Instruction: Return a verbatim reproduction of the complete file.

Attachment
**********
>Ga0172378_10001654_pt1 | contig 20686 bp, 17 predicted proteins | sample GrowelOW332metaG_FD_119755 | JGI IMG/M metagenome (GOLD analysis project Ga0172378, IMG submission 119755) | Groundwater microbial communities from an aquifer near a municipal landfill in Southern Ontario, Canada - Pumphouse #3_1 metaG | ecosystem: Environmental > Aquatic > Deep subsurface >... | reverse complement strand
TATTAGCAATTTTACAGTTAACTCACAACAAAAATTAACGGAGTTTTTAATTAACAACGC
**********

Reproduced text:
>Ga0172378_10001654_pt1 | contig 20686 bp, 17 predicted proteins | sample GrowelOW332metaG_FD_119755 | JGI IMG/M metagenome (GOLD analysis project Ga0172378, IMG submission 119755) | Groundwater microbial communities from an aquifer near a municipal landfill in Southern Ontario, Canada - Pumphouse #3_1 metaG | ecosystem: Environmental > Aquatic > Deep subsurface >... | reverse complement strand
TATTAGCAATTTTACAGTTAACTCACAACAAAAATTAACGGAGTTTTTAATTAACAACGC